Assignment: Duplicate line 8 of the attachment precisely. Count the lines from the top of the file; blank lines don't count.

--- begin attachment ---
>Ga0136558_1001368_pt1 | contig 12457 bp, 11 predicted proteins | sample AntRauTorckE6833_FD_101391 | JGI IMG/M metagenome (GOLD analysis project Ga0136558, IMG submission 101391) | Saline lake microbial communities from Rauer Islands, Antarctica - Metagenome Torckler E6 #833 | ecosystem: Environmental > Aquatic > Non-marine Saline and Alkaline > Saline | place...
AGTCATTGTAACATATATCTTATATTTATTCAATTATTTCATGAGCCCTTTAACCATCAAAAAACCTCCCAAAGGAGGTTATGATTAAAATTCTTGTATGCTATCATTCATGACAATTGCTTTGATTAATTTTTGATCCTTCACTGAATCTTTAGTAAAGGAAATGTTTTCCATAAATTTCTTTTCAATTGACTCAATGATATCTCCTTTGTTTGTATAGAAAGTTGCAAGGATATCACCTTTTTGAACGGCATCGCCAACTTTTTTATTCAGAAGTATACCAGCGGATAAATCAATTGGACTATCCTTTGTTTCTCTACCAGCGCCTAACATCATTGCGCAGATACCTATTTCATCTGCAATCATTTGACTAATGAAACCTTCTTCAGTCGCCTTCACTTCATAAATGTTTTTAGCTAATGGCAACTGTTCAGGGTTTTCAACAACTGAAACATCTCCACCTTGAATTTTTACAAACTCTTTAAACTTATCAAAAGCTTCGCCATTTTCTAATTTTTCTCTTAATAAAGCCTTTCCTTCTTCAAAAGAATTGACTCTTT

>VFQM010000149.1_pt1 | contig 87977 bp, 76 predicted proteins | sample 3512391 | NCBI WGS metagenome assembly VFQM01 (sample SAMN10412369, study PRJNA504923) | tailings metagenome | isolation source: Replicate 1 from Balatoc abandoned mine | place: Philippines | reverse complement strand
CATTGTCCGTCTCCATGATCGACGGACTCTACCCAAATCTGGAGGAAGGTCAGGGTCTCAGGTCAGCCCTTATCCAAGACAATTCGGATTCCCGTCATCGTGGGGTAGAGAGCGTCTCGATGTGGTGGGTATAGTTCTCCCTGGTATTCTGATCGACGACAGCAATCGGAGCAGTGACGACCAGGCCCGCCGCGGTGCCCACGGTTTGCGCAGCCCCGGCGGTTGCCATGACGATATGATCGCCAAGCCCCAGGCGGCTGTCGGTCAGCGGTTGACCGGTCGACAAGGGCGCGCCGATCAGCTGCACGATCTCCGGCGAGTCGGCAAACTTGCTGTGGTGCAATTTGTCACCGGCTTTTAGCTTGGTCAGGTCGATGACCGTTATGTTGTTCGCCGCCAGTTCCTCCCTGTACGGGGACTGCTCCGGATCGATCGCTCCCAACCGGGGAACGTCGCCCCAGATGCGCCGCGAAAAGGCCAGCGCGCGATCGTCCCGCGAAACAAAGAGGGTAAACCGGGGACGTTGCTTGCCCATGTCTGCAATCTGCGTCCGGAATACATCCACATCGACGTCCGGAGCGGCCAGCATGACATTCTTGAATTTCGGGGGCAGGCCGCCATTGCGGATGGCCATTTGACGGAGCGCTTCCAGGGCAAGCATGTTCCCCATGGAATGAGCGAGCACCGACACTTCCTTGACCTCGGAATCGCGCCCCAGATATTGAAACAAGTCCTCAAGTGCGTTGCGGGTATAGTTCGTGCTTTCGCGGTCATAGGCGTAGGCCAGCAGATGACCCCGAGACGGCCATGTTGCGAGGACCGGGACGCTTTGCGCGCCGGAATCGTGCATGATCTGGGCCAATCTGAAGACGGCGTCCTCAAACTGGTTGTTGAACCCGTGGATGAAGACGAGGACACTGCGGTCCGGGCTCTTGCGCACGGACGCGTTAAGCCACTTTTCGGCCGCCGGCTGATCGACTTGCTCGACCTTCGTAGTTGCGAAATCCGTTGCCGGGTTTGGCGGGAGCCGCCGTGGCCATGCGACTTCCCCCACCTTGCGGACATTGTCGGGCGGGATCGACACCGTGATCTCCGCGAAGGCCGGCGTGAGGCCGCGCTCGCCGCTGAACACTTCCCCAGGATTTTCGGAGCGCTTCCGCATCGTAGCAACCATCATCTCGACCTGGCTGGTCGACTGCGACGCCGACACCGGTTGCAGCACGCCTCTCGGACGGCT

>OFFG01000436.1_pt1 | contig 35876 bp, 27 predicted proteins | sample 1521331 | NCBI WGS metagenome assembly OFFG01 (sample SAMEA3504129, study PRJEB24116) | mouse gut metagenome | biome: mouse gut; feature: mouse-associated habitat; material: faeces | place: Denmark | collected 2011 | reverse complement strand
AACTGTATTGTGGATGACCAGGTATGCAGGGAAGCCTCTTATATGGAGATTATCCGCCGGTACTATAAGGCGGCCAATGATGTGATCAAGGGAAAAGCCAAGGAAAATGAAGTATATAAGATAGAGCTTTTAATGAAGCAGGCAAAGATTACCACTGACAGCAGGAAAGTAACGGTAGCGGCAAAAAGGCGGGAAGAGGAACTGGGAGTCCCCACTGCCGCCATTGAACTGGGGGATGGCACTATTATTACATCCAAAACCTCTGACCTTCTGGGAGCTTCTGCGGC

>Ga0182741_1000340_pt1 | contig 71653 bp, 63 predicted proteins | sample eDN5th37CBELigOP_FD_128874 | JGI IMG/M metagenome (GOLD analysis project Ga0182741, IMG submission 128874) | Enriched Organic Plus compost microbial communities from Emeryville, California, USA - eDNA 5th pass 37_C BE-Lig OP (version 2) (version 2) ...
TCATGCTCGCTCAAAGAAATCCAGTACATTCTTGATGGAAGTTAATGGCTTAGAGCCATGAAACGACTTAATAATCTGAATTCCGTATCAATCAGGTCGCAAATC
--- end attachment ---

TCATGCTCGCTCAAAGAAATCCAGTACATTCTTGATGGAAGTTAATGGCTTAGAGCCATGAAACGACTTAATAATCTGAATTCCGTATCAATCAGGTCGCAAATC